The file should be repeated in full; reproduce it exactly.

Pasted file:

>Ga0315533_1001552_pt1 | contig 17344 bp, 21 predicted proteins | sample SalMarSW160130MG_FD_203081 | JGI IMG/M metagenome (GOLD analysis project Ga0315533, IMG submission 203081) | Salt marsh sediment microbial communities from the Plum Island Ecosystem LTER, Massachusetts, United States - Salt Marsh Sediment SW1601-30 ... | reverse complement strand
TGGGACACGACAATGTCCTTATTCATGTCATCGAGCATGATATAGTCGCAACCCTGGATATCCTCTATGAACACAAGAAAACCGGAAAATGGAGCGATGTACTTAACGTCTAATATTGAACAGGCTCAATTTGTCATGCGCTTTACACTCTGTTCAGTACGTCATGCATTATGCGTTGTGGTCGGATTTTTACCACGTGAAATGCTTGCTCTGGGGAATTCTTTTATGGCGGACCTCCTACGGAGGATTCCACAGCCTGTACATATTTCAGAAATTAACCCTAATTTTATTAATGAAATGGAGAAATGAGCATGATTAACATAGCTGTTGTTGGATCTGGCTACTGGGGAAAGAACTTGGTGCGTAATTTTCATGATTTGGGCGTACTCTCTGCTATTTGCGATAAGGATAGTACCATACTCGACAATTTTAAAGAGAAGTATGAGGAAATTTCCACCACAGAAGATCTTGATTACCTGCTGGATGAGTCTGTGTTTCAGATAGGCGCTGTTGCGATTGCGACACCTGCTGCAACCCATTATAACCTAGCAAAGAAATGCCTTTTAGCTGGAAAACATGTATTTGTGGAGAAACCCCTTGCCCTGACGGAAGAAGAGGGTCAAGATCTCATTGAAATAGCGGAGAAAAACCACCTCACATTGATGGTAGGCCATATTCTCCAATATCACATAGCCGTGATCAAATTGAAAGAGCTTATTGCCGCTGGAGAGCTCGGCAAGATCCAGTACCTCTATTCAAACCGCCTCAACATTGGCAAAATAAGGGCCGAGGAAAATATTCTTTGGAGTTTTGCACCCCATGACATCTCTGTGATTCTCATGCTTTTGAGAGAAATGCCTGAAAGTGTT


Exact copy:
>Ga0315533_1001552_pt1 | contig 17344 bp, 21 predicted proteins | sample SalMarSW160130MG_FD_203081 | JGI IMG/M metagenome (GOLD analysis project Ga0315533, IMG submission 203081) | Salt marsh sediment microbial communities from the Plum Island Ecosystem LTER, Massachusetts, United States - Salt Marsh Sediment SW1601-30 ... | reverse complement strand
TGGGACACGACAATGTCCTTATTCATGTCATCGAGCATGATATAGTCGCAACCCTGGATATCCTCTATGAACACAAGAAAACCGGAAAATGGAGCGATGTACTTAACGTCTAATATTGAACAGGCTCAATTTGTCATGCGCTTTACACTCTGTTCAGTACGTCATGCATTATGCGTTGTGGTCGGATTTTTACCACGTGAAATGCTTGCTCTGGGGAATTCTTTTATGGCGGACCTCCTACGGAGGATTCCACAGCCTGTACATATTTCAGAAATTAACCCTAATTTTATTAATGAAATGGAGAAATGAGCATGATTAACATAGCTGTTGTTGGATCTGGCTACTGGGGAAAGAACTTGGTGCGTAATTTTCATGATTTGGGCGTACTCTCTGCTATTTGCGATAAGGATAGTACCATACTCGACAATTTTAAAGAGAAGTATGAGGAAATTTCCACCACAGAAGATCTTGATTACCTGCTGGATGAGTCTGTGTTTCAGATAGGCGCTGTTGCGATTGCGACACCTGCTGCAACCCATTATAACCTAGCAAAGAAATGCCTTTTAGCTGGAAAACATGTATTTGTGGAGAAACCCCTTGCCCTGACGGAAGAAGAGGGTCAAGATCTCATTGAAATAGCGGAGAAAAACCACCTCACATTGATGGTAGGCCATATTCTCCAATATCACATAGCCGTGATCAAATTGAAAGAGCTTATTGCCGCTGGAGAGCTCGGCAAGATCCAGTACCTCTATTCAAACCGCCTCAACATTGGCAAAATAAGGGCCGAGGAAAATATTCTTTGGAGTTTTGCACCCCATGACATCTCTGTGATTCTCATGCTTTTGAGAGAAATGCCTGAAAGTGTT